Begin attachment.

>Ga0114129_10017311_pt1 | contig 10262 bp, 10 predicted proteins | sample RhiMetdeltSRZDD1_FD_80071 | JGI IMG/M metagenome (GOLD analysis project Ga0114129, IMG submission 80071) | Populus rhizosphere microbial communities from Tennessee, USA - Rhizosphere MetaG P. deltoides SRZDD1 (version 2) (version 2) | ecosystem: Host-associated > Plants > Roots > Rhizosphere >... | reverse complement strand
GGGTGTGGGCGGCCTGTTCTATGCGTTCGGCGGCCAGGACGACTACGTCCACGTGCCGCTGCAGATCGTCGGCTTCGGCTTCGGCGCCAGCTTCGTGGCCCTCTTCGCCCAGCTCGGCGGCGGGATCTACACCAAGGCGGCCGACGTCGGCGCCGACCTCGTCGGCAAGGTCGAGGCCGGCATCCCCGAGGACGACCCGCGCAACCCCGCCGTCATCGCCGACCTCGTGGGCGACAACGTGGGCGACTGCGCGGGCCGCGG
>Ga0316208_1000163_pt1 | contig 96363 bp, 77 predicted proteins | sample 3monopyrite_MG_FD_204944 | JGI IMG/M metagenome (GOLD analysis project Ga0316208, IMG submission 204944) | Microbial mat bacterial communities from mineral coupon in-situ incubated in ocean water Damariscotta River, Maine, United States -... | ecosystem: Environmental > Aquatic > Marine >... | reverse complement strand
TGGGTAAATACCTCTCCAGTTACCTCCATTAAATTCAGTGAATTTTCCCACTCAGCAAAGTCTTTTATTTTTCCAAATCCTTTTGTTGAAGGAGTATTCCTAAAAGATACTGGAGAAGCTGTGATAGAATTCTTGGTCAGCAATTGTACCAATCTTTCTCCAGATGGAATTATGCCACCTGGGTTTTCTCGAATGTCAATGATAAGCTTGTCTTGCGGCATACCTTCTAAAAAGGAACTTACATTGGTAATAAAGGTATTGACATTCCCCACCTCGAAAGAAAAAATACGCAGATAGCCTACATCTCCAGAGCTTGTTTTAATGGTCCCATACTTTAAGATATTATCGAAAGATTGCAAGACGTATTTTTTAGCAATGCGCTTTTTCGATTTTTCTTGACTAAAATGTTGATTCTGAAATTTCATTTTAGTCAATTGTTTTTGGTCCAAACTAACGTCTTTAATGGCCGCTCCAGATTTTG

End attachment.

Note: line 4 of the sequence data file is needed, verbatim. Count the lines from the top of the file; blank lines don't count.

TGGGTAAATACCTCTCCAGTTACCTCCATTAAATTCAGTGAATTTTCCCACTCAGCAAAGTCTTTTATTTTTCCAAATCCTTTTGTTGAAGGAGTATTCCTAAAAGATACTGGAGAAGCTGTGATAGAATTCTTGGTCAGCAATTGTACCAATCTTTCTCCAGATGGAATTATGCCACCTGGGTTTTCTCGAATGTCAATGATAAGCTTGTCTTGCGGCATACCTTCTAAAAAGGAACTTACATTGGTAATAAAGGTATTGACATTCCCCACCTCGAAAGAAAAAATACGCAGATAGCCTACATCTCCAGAGCTTGTTTTAATGGTCCCATACTTTAAGATATTATCGAAAGATTGCAAGACGTATTTTTTAGCAATGCGCTTTTTCGATTTTTCTTGACTAAAATGTTGATTCTGAAATTTCATTTTAGTCAATTGTTTTTGGTCCAAACTAACGTCTTTAATGGCCGCTCCAGATTTTG